Types of low-growing spreading evergreen shrubs

Written by laura reynolds
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Types of low-growing spreading evergreen shrubs
Boxwood lines walks and flower beds in a formal garden. (Medioimages/Photodisc/Photodisc/Getty Images)

Evergreen shrubs, according to the Morton Arboretum, create year-round privacy and screen unwanted views. While those might not be the primary purpose for low-growing evergreen shrubs, they certainly act as permanent groundcover and stabilise slopes. They may provide structural elements for formal or large gardens and serve as contrast for other plants and add colour to the winter landscape. Choose types of plants based on location and the function they fulfil.


Juniper comes in several compact varieties. It is a rugged, sun-loving, drought-tolerant groundcover that discourages foot traffic. Two varieties, compact Pfitzer juniper and Sargent juniper, are Juniper chinensis varieties that grow no taller than 24 inches. Both spread slowly to between 4 and 6 feet. Horizontal juniper, Juniperus horizontalis, varieties 'Bar Harbor' and 'Hughes', slowly spread to 8 or 9 feet but grow no higher than 12 inches. In addition to sharing other junipers' sun and drought tolerance, horizontal junipers have an attractive bluish cast.

Juniper is tough, but Russian or Siberian cypress, Microbiota decussata, makes a better choice for areas in partial to full shade with moist, well-drained soil. Russian cypress spreads slowly from 6 to 8 feet and grows no taller than 18 inches. It is a zone or two hardier than junipers, growing to zone 2, but it is also less heat tolerant, growing only to zone 7; junipers grow well to zone 9.

Garden Structure

Dense mugo pine and boxwoods make good linings for garden walks. They can also separate or frame garden segments or form a permanent structure as part of a complex landscape. Pinus mugo 'Mops' is a green globe, spreading to 3 by 3 feet. 'White bud' grows a foot wider and features white buds against dark green needles in spring. 'Slowmound' grows 4 feet tall but spreads in a mushroom shape 6 feet across. Mugo pines are drought resistant and prefer full sun.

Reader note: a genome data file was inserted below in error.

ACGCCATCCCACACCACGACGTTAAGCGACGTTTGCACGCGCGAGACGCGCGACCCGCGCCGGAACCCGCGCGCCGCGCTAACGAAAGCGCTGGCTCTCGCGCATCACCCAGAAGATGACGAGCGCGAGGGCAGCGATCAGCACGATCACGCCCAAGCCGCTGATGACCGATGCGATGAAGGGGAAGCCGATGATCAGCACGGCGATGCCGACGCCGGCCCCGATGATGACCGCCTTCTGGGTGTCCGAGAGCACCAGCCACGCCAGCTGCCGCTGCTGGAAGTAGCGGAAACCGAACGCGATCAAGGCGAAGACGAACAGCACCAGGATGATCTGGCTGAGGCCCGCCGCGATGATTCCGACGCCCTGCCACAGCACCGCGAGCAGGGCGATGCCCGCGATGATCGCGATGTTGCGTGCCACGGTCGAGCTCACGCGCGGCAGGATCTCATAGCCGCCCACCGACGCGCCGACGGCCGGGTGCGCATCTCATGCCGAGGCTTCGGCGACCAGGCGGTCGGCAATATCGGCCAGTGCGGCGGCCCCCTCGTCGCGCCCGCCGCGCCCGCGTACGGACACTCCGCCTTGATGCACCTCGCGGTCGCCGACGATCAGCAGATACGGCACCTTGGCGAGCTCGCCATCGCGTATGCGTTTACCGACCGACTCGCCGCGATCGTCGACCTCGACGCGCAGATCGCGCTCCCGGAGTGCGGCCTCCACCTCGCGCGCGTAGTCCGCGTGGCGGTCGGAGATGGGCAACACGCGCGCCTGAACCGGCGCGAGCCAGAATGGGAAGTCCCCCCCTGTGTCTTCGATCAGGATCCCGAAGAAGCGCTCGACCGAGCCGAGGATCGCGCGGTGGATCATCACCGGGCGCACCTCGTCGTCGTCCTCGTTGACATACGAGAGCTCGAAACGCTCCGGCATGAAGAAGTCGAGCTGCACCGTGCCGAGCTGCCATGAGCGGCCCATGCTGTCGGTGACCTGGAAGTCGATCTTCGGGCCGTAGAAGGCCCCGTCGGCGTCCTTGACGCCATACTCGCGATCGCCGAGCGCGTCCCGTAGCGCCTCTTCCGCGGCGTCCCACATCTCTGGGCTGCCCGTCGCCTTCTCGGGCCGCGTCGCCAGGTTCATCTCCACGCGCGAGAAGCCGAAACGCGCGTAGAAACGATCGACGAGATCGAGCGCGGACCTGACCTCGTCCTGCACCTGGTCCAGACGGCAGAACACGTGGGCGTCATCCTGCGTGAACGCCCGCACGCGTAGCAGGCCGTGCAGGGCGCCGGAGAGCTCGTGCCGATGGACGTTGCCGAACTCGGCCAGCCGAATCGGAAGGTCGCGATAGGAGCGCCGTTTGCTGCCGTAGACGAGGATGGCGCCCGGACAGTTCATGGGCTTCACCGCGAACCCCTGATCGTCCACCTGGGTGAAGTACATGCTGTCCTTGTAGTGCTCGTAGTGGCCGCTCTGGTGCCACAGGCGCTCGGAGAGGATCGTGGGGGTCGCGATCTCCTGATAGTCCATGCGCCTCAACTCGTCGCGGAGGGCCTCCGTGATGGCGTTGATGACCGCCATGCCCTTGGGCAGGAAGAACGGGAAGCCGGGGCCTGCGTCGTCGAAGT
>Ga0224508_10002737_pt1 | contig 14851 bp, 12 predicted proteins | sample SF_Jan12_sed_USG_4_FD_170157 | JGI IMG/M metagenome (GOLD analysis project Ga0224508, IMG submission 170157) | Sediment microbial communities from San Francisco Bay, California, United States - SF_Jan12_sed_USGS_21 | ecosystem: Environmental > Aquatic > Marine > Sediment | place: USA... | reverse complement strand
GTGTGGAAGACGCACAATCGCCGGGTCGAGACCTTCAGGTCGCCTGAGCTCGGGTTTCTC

Buxus, known as boxwood, is a broad-leaf evergreen that is easy to shear to shape. Most boxwood tolerates moist soil and partial shade; 'Green gem' grows only 2 feet tall and wide. 'Glencoe' and 'Green mound' are very cold hardy; both spread slowly to 3 feet wide on 2-foot-tall plants. Buxus 'Wintergreen' or littleleaf boxwood has very small leaves and spreads into a dense 3- to 4-foot-tall-and-wide shrub with light green foliage.

Winter Color and Contrast

Boxwood also brings colour to the winter garden. Both 'Wintergreen' and 'Green mound' keep their lustrous green leaves through the winter. Taxus provides winter colour with its soft green needles and red berries. Taxus cuspidata is commonly called Japanese yew; 'Monloo' grows only 3 feet tall but spreads to 8 feet in moist, well-drained soil; it tolerates partial to full shade. Berberis x mentorensis, known as Mentor barberry, is a drought-, sun- and shade-tolerant shrub. Its leaves turn purple and persist through winter on spiny twigs.

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